Good morning nopara73 and Chris,

> One way to resist a likely taint analysis attack is to involve other
> parts of the bitcoin economy in your transactions. For example our
> exchange thief could deposit and then withdraw his stolen coins through
> a Bitcoin Casino or other bitcoin service hot wallet. His coins might no
> longer be 100% tainted from the exchange hack but perhaps have 5%
> exchange hack, 5% bitcoin ATM, 5% mined coins, etc etc. The numbers are
> made up and they depend on the exact algorithm but the main point is
> that involving the rest of the bitcoin economy in your transaction is
> one practical way to stop taint analysis being a useful attack against
> on you.
> Another important point is that taint isn't part of bitcoin's code
> anywhere. It is an external reality that surveillance companies impose
> on users. The only reason taint has any influence is because of
> censorship, for example an exchange which uses the services of a
> surveillance company has the power to freeze funds (i.e. censor a
> transaction) if they believe the user's deposit transaction is tainted.

Adding on to this, we can consider the *economics* of taint.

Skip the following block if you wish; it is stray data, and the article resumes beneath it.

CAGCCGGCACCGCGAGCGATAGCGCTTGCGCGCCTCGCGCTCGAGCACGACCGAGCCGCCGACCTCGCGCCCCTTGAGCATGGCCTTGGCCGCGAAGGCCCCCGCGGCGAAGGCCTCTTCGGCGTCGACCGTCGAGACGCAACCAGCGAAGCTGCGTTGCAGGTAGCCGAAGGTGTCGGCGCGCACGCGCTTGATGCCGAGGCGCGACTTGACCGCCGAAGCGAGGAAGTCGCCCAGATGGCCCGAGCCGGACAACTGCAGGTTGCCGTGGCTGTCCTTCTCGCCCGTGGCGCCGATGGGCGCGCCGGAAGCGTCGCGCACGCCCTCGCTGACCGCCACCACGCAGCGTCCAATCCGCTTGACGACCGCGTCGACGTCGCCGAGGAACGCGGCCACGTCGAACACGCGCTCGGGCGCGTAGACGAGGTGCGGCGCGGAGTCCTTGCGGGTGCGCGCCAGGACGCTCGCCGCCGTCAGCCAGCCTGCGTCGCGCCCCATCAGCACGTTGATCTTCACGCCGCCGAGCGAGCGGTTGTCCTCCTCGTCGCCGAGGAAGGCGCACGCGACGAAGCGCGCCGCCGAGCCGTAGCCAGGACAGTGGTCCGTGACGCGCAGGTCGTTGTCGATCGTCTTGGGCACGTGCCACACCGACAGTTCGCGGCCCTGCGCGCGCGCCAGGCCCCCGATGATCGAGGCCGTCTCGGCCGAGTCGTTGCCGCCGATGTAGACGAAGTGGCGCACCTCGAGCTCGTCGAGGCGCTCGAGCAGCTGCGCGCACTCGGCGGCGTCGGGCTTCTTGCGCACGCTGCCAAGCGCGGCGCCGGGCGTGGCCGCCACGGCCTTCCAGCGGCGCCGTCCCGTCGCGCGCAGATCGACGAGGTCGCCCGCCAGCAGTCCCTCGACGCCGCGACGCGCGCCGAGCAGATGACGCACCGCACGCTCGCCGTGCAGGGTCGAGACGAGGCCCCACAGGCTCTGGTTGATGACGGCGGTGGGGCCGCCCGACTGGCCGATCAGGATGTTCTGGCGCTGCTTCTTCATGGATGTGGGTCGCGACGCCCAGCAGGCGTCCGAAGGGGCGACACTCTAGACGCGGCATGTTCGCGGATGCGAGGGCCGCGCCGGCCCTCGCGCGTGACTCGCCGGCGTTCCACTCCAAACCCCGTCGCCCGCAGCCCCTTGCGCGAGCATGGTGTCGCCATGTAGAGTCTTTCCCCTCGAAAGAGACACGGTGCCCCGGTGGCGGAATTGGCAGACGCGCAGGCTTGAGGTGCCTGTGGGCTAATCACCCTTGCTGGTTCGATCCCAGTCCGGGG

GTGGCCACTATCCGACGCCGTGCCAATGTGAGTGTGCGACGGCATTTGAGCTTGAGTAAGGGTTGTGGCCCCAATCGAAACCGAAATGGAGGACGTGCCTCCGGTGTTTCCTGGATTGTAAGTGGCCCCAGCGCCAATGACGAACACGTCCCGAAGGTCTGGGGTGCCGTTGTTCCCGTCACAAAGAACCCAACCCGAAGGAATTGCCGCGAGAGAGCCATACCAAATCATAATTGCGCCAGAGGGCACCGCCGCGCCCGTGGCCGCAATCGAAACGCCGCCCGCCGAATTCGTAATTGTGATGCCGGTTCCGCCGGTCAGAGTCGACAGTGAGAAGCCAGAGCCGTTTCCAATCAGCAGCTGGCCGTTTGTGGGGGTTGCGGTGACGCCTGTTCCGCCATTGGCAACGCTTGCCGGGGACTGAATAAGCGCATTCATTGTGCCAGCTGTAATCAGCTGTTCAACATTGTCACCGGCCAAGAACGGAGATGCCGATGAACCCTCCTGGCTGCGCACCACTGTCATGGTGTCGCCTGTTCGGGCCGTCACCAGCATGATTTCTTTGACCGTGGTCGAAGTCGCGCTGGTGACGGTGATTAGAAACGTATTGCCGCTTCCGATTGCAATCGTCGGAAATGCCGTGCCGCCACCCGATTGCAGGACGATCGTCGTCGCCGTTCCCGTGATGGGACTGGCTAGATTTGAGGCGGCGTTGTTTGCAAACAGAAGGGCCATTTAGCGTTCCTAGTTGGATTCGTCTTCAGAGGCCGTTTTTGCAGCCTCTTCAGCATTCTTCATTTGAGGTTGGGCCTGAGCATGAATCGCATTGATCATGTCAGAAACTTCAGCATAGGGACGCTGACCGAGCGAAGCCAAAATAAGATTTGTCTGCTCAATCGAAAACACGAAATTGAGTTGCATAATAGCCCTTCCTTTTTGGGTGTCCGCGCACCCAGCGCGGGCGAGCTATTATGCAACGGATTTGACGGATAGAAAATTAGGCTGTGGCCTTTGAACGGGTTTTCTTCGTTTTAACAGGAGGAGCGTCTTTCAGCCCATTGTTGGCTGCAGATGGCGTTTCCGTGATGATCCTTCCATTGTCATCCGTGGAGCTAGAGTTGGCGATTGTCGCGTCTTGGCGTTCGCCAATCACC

Tainted coins are less valuable than untainted coins.

However, as pointed out as well, taint is not a consensus among all Bitcoin 
There are no cryptographic underpinnings that would allow all nodes to agree on 
their individual taint analysis.

The people knocking on doors often have limited amounts of reach: there are 
real economic barriers to the knock-on-doors people being shipped to the other 
side of the Earth (fuel costs, ammunition costs, sociopolitical knock-on 

Thus, suppose I am a miner with N coins.
As the coins have no history, they are "completely clean", as it were.

As a miner, I exist somewhere in the universe.
It is possible that I exist in some location on Earth (we cannot know; please 
ignore scurrilous slander that I am somehow existent outside of time and space).

Now suppose you have some tainted coins.